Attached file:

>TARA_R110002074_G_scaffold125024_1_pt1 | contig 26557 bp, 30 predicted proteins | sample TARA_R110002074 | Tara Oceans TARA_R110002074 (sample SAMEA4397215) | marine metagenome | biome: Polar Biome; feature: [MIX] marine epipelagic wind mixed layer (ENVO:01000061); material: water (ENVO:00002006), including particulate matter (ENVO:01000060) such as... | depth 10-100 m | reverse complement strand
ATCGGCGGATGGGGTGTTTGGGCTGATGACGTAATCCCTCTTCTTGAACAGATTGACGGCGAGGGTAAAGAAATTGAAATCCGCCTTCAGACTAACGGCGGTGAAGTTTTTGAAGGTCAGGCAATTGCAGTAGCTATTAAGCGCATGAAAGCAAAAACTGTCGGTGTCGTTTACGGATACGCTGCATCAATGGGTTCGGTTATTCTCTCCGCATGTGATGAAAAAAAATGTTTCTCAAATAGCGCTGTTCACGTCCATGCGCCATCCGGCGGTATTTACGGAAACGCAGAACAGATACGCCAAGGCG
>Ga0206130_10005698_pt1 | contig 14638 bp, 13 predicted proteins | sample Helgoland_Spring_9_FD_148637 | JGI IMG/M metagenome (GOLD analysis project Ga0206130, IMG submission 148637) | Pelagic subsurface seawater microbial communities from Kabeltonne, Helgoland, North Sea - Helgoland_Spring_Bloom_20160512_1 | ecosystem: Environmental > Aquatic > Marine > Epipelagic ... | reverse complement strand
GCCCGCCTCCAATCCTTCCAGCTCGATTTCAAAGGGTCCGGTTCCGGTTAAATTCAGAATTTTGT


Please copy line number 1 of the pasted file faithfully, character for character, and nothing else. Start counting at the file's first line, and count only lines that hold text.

>TARA_R110002074_G_scaffold125024_1_pt1 | contig 26557 bp, 30 predicted proteins | sample TARA_R110002074 | Tara Oceans TARA_R110002074 (sample SAMEA4397215) | marine metagenome | biome: Polar Biome; feature: [MIX] marine epipelagic wind mixed layer (ENVO:01000061); material: water (ENVO:00002006), including particulate matter (ENVO:01000060) such as... | depth 10-100 m | reverse complement strand